2. The process of claim 1, wherein the at least one electrode has a metal brush tip in direct contact with the piece of sheet metal during forming of the sheet metal.

3. The process of claim 1, wherein the at least one electrode is at least two electrodes with a first electrode spaced a first predetermined distance and a second electrode spaced a second predetermined distance from the at least one arcuate tipped tool.

4. The process of claim 3, wherein the at least two electrodes each comprise a metal brush tip in direct contact with the piece of sheet metal during forming of the sheet metal.

5. The process of claim 1, wherein the at least one electrode is a cylindrical shaped electrode that surrounds the at least one arcuate tipped tool during forming of the piece of sheet metal.

6. The process of claim 5, wherein the cylindrical shaped electrode comprises a metal brush tip in direct contact with the piece of sheet metal during forming of the sheet metal.

7. The process of claim 1, wherein the at least one arcuate tipped tool is a pair of oppositely disposed arcuate tipped tools.

8. The process of claim 1, wherein the current is applied before, during and/or after the forming has started.

9. The process of claim 1, wherein the current is terminated before, during and/or after the forming has been terminated.

10. The process of claim 1, wherein the current is cycled during the forming.

11. The process of claim 1, wherein the sheet metal component is made from a material selected from the group consisting of iron, aluminum, titanium, magnesium, copper, nickel and alloys thereof.
Description



FIELD OF THE INVENTION

The present invention is related to the deformation of metallic materials, and more particularly, related to the deformation of metallic materials while passing an electric current therethrough.

BACKGROUND OF THE INVENTION

During forming of metals using various bulk and sheet deformation processes, the required magnitude of force to perform deformation is a significant factor in terms of the manufacturing of parts. For example, as the required force for deformation increases, larger equipment must be utilized, stronger tools and dies are required, tool and die wear increase, and/or more energy is consumed in the process. Furthermore, all of these factors increase the manufacturing cost of a given component and a process or apparatus that would decrease the required force for deformation and/or increase the amount of deformation that can be achieved without fracture and/or retain the deformed shape after unloading could have a significant impact on many manufacturing processes.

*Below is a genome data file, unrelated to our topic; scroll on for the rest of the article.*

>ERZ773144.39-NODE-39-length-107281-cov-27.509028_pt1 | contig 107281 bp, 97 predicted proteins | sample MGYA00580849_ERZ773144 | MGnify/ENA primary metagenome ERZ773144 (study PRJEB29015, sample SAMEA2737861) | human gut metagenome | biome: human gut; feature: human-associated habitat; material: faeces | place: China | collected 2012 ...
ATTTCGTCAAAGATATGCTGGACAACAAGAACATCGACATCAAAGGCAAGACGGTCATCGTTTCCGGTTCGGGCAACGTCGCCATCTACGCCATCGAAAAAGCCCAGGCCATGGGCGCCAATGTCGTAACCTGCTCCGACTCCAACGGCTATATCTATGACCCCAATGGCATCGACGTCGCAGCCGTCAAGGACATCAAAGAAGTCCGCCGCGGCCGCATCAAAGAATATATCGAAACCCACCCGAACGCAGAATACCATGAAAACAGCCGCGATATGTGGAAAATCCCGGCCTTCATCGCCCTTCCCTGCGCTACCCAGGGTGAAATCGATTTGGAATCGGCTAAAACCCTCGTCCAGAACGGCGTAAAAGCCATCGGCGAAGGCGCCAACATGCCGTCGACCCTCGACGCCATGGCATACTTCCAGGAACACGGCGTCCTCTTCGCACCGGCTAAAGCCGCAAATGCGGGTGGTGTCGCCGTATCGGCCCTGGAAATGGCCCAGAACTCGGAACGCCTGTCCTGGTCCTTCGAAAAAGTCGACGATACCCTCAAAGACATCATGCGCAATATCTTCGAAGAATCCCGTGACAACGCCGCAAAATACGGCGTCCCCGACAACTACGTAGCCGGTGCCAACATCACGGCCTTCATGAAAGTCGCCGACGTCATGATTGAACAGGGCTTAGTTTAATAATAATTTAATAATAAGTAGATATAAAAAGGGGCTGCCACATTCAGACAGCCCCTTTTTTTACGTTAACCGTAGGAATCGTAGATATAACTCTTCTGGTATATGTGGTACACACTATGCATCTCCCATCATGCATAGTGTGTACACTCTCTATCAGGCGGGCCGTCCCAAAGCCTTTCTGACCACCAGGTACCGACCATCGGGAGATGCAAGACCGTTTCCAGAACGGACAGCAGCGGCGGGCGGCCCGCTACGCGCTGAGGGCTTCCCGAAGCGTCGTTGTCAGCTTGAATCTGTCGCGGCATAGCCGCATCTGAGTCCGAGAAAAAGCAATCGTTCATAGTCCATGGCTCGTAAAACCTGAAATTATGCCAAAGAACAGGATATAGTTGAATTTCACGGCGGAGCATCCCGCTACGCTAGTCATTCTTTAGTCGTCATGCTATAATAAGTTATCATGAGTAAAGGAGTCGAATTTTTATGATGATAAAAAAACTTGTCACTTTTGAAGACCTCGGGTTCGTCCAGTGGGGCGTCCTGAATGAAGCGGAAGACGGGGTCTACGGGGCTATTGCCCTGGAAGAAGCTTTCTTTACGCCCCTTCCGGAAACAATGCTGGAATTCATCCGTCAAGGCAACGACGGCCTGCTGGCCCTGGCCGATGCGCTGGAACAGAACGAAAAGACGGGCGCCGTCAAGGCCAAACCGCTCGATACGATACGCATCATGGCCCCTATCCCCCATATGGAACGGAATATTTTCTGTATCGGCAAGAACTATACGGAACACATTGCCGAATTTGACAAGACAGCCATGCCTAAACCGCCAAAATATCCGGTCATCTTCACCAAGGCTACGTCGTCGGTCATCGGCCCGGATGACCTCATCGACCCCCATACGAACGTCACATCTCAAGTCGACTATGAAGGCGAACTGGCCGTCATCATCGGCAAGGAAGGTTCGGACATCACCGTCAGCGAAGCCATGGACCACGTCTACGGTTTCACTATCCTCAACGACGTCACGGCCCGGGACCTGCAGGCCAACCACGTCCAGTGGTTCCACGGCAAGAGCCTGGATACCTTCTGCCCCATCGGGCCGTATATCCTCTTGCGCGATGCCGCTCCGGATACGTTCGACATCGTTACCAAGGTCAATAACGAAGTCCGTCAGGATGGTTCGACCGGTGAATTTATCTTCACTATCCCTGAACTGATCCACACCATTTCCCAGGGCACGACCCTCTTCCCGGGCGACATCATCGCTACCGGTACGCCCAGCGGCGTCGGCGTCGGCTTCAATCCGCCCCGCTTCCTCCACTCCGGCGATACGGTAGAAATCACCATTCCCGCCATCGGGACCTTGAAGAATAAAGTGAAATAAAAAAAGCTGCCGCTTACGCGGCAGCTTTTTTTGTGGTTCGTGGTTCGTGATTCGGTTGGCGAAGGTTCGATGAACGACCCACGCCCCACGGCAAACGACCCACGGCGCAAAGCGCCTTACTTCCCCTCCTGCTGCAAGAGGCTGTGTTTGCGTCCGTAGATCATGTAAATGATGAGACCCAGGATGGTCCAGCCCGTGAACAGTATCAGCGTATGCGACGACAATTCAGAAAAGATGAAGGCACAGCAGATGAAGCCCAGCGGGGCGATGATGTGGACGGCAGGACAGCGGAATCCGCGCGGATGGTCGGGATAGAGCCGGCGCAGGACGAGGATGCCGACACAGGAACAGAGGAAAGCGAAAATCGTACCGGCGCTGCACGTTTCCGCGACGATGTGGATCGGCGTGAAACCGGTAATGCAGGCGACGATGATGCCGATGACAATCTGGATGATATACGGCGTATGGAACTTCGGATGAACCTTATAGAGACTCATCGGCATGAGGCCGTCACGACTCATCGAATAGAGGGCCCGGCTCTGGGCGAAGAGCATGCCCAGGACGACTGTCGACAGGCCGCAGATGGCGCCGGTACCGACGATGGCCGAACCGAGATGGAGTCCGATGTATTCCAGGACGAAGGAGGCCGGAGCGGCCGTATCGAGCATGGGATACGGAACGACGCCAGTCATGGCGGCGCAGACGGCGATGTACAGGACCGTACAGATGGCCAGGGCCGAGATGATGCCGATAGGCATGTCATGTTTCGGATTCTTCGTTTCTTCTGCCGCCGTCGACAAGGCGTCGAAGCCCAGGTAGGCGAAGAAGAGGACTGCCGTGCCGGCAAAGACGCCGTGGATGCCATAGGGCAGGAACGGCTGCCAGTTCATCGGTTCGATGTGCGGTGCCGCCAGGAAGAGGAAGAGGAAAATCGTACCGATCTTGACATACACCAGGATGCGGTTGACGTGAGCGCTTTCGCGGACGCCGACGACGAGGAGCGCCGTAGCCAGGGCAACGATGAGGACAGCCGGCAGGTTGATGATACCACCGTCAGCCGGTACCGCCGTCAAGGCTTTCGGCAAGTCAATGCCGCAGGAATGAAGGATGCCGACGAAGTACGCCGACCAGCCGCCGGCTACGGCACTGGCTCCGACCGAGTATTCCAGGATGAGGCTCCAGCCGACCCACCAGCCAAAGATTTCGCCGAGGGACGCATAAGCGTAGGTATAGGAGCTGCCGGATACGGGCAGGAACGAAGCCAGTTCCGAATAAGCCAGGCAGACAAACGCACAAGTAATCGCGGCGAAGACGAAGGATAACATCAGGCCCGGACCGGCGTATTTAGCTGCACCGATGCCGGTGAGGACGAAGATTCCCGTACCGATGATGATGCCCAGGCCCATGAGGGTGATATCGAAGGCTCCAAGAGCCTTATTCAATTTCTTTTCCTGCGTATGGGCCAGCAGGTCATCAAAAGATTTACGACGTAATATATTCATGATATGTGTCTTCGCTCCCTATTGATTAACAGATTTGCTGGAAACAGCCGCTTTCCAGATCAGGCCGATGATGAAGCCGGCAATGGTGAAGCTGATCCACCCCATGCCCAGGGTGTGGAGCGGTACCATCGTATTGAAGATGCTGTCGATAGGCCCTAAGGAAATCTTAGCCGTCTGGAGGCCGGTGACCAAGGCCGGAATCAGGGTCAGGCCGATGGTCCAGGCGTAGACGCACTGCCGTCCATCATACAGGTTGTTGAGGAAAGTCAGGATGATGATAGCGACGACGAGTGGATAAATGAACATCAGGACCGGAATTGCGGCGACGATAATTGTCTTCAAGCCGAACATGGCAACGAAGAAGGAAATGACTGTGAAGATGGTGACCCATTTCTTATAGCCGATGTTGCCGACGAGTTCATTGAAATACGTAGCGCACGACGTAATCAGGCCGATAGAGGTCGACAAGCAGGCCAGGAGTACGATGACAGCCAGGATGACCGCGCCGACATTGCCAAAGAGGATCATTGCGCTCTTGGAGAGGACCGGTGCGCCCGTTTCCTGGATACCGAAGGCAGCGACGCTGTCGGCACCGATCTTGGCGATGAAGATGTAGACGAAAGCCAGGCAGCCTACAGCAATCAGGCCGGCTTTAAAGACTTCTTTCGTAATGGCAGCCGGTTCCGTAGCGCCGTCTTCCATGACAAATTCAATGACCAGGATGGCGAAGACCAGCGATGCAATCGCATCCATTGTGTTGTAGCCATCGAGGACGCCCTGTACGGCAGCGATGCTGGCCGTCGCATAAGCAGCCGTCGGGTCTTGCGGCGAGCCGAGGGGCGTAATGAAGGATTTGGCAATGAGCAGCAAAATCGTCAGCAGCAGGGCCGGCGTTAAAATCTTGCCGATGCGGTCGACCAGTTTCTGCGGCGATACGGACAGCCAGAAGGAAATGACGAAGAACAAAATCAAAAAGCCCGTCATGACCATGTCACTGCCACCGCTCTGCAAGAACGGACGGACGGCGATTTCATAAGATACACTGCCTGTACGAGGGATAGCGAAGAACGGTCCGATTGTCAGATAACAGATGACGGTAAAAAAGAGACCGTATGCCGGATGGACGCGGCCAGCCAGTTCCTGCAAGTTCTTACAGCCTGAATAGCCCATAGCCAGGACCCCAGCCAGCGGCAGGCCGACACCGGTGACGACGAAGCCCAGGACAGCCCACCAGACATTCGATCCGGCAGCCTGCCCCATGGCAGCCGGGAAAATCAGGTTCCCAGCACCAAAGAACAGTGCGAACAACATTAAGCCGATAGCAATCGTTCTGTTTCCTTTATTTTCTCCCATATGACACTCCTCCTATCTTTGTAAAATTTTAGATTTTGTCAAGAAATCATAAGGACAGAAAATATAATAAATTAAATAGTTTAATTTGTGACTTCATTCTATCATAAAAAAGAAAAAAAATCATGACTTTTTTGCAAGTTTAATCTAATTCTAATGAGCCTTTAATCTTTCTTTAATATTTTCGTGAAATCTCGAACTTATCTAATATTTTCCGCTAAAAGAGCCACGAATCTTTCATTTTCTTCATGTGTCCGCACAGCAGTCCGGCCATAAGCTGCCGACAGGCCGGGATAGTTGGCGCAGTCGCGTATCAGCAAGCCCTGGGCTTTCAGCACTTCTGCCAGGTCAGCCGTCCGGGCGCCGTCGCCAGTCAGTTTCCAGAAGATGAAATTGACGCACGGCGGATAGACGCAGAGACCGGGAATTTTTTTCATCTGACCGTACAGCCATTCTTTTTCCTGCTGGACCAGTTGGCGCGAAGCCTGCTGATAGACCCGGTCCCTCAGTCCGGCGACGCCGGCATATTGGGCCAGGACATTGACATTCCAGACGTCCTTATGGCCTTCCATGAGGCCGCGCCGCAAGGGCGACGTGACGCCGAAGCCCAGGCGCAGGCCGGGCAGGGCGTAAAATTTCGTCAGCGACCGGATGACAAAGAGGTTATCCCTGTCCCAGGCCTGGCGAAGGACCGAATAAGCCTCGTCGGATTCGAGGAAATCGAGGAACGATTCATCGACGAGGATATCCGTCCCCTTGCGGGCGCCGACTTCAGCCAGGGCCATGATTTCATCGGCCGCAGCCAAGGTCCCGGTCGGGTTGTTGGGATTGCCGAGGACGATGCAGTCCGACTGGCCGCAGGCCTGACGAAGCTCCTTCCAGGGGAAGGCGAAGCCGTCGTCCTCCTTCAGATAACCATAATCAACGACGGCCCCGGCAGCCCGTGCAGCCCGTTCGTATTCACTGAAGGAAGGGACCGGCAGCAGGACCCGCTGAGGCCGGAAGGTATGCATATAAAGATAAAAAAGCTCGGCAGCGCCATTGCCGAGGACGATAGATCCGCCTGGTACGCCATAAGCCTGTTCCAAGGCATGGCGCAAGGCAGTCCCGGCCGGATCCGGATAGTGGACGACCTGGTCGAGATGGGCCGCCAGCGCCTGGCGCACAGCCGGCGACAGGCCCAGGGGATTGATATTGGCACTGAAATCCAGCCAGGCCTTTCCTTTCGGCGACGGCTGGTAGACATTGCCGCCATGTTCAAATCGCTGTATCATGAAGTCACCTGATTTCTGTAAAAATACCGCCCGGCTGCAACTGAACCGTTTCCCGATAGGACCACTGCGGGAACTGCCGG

Presently, deformation forces are reduced, elongations are increased and deformed shapes are maintained by working metals at elevated temperatures. However, significant drawbacks to deforming materials at elevated temperatures exist, such as increased tool and die adhesion, decreased die strength, decreased lubricant effectiveness, decreased dimensional accuracy and consumption of materials for heating (which raises energy cost), and the need for additional equipment to be purchased.

One possible process of deforming metallic materials without using such elevated temperatures is to apply an electric current to the workpiece during deformation. In 1969, Troitskii found that electric current pulses reduce the flow stress in metal (Troitskii, O. A., 1969, zhurnal eksperimental'noi teoreticheskoi kiziki/akademi'i'a nauk sssr--pis'ma v zhurnal .eksperimental' i teoretiheskoi fiziki, 10, pp. 18). In addition, work by Xu et al. (1988) has shown that continuous current flow can increase the recrystallization rate and grain size in certain materials (Xu, Z. S., Z. H. Lai, Y. X. Chen, 1988, "Effect of Electric Current on the Recrystallization Behavior of Cold Worked Alpha-Ti", ScriptaMetallurgica, 22, pp. 187-190). Similarly, works by Chen et al. (1998, 1999) have linked electrical flow to the formation and growth of intermetallic compounds (Chen, S. W., C. M. Chen, W. C. Liu, Journal Electron Materials, 27, 1998, pp. 1193; Chen, S. W., C. M. Chen, W. C. Liu, Journal Electron Materials, 28, 1999, pp. 902).

Using pulses of electrical current instead of continuous flow, Conrad reported in several publications that very short-duration high-density electrical pulses affect the plasticity and phase transformations of metals and ceramics (Conrad, H., 2000, "Electroplasticity in Metals and Ceramics", Mat. Sci. & Engr., A287, pp. 276-287; Conrad, H., 2000, "Effects of Electric Current on Solid State Phase Transformations in Metals", Mat. Sci. & Engr. A287, pp. 227-237; Conrad, H., 2002, "Thermally Activated Plastic Flow of Metals and Ceramics with an Electric Field or Current", Mat. Sci. & Engr. A322, pp. 100-107). More recently, Andrawes et al. has shown that high levels of DC current flow can significantly alter the stress-strain behavior of 6061 aluminum (Andrawes, J. S., Kronenberger, T. J., Roth, J. T., and Warley, R. L., "Effects of DC current on the mechanical behavior of AlMg1SiCu," A Taylor & Francis Journal: Materials and Manufacturing Processes, Vol. 22, No. 1, pp. 91-101, 2007). Complementing this work, Heigel et al. reports the effects of DC current flow on 6061 aluminum at a microstructural level and showed that the electrical effects could not be explained by microstructure changes alone (Heigel, J. C., Andrawes, J. S., Roth, J. T., Hoque, M. E., and Ford, R. M., "Viability of electrically treating 6061 T6511 aluminum for use in manufacturing processes," Trans of N Amer Mfg Research Inst, NAMRI/SME, V33, pp. 145-152).